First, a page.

For many however, the circumstances they were born into differed and the supports they had growing up which shaped their thinking and ability to make knowledgeable, positive decisions just wasn’t in place. When you sit down and listen to people tell their tales and hear first-hand their life stories, you come to appreciate the ongoing struggle that they face on not only a daily basis, but on an hourly basis.

Sometimes I admit that I sit and wonder why someone I’m listening to can’t see the situation as I do. If they’d only do what I’d do in the same situation the problem would soon be resolved; a barrier removed. Yet the choice they decide on is one which I can predict with a high degree of accuracy is not going to resolve the problem whatsoever and may even escalate things, compounding the initial challenge with additional issues. Oh if only everyone were as clever as me!

Of course I’ve become wiser over the years listening to people and taking what they say, massaging the information I receive and returning it back to them to make their own decisions and perhaps build on resolving this one issue so they can work on others. What I’m giving is perspective, an objective opinion, options, talking about foreseeable consequences and resisting the urge to tell people what to do. It’s tempting of course! Better however to ask people in the end what they plan on doing; after all, if they make a good decision it’s theirs to feel good about and if they make a decision that turns out bad, it’s their learning opportunity.

Let’s face it, sometimes, “Life” happens. You know, the things that happen to us all that we couldn’t have predicted but have to respond to in some way. Make no mistake, these things do happen to us all. So why is it then that when unexpected and unpleasant things happen, not all of us respond in healthy, productive ways? In other words, why do some people make better decisions than others when faced with the same events?

It goes back to the 2nd paragraph; right from the time we were born and well into our teens, some of us didn’t get the good parenting, mentoring, leadership, guidance, support, direction, teaching and support that is so crucial to developing the skills needed later in life when we have to make our own decisions. You might think that having such a setback might excuse someone’s poor choices as a youngster but as they move into adulthood the lack of good building blocks early in life can’t be used as excuses any longer.

The reality is that the circumstances in which many adults are in now are directly proportional to the circumstances of their upbringing. A family living in poverty – and I take the liberty of painting with a very broad brush here – has economic restrictions. A lack of financial resources limits opportunities for their children to participate in activities where children can socialize at the same level with other children from affluent or middle-class environments. They fall behind. They get less support in learning basic life skills; money management, goal setting, they find out less about education and employment opportunities which hinge on higher learning.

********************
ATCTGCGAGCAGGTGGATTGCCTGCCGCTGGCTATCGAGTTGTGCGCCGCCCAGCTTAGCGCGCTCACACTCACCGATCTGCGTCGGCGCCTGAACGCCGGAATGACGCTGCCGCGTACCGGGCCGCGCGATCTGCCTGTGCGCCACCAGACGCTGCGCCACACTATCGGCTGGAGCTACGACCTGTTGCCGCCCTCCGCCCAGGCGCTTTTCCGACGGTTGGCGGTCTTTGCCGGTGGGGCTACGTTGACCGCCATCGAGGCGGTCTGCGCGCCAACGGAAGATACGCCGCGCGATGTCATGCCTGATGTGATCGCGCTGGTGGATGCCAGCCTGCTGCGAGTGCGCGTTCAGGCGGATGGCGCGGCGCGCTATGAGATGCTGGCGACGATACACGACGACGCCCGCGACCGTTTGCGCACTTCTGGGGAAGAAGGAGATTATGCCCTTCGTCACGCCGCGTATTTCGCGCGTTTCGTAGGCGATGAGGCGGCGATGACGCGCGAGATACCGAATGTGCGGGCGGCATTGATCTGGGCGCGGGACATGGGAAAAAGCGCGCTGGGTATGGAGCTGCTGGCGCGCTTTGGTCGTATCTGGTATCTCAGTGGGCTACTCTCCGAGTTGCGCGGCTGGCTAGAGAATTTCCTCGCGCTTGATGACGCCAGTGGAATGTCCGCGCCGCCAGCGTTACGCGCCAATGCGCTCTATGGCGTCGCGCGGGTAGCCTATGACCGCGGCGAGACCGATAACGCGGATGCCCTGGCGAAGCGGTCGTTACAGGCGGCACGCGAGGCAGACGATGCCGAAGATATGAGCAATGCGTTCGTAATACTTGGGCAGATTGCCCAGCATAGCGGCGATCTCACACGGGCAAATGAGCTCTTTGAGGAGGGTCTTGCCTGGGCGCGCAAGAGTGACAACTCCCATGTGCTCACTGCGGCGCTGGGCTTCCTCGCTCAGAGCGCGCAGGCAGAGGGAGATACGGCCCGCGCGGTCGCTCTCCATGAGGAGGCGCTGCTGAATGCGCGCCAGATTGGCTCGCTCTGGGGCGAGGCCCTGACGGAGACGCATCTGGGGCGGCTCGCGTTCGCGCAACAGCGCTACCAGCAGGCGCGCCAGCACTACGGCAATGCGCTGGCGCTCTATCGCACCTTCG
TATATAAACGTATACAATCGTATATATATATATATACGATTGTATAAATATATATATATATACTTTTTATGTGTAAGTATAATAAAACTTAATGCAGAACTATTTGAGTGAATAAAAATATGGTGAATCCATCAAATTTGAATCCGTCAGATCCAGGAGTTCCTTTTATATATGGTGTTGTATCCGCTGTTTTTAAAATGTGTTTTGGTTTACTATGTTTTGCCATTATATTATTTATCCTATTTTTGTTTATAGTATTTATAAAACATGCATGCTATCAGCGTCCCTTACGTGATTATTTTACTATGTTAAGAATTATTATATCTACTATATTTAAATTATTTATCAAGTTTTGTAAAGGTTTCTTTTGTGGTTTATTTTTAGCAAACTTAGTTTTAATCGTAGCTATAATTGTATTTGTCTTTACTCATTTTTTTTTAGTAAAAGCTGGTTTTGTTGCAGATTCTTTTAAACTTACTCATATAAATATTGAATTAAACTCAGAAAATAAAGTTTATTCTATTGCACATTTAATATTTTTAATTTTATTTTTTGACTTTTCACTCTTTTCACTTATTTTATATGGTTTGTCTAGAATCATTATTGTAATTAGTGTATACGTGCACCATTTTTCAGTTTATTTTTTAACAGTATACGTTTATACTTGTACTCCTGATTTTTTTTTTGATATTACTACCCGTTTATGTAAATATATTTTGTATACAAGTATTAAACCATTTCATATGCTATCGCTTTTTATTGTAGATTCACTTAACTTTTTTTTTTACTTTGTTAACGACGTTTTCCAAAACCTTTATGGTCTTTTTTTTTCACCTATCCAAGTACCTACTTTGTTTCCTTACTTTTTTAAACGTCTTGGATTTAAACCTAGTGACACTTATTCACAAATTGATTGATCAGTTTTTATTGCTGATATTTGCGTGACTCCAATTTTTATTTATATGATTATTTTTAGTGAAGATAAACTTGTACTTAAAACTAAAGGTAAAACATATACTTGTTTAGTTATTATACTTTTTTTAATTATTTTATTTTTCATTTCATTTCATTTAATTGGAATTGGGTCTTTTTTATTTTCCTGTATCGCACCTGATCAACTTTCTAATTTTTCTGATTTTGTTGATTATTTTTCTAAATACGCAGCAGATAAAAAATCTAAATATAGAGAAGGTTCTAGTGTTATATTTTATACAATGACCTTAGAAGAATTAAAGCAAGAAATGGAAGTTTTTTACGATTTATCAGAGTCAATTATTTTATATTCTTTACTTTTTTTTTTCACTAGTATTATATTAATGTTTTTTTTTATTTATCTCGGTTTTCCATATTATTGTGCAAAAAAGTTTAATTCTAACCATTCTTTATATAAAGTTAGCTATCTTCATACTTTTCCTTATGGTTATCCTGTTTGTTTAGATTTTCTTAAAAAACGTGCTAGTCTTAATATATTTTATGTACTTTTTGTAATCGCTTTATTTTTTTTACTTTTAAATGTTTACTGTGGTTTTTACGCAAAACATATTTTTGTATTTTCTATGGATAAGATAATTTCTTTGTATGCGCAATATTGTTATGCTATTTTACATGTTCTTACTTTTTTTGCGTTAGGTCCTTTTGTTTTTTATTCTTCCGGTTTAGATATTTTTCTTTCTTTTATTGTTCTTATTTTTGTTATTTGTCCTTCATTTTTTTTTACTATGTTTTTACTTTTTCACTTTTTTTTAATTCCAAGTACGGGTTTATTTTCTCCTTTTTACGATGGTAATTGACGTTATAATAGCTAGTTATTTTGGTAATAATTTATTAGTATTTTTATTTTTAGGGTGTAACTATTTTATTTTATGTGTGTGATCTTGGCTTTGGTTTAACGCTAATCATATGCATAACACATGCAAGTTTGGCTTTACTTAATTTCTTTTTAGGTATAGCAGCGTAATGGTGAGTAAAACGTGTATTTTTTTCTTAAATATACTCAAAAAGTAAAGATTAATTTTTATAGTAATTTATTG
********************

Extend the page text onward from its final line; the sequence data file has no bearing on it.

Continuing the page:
Now as adults, I admire the sheer resilience many of those receiving social supports have. Somehow through it all there remains for most a desire to improve not only themselves but the lives of their children. They still have hope. They may not use cover letters, those resumes might have spelling and grammatical errors, but they don’t give up or give in. They keep trying. They will only stop trying as it turns out if they keep getting told they can’t, they never will, it’s hopeless, they are a failure. Hear it often enough and they’ll believe it. So why can’t the opposite be equally true?

Hang on second…is that it? Is that a simple starting place? Is the key to surround a person who’s had nothing but poor mentoring and a lack of supports with positive, helpful, inspired and empowering people? How long would it take to see results? Months? Years? Never? I don’t believe it would be never, but it might take a long time. Then again, not everyone has the same problems, the same degree of difficulty nor the same number of issues.

Granted there will be those who despite all efforts will always need social supports and financial aid. While they need supports in place, unfortunately there is an extremely small chance of them becoming self-sufficient. There are also those at the other end who will pull themselves up with or without needing much help as they have the skills. However, in the middle are the vast majority of folks receiving some kind of support and if they get it they progress, and if they don’t they regress.

Want to make a difference? Become a mentor and/or helper or back those who are.

Those Drawn To Social Services And Other Professions


Name any profession that you have even a rudimentary understanding of what the people in that job actually do, and there’s a good chance you can accurately come up with the personality traits and basic skills that you’d find in many of the people in that profession.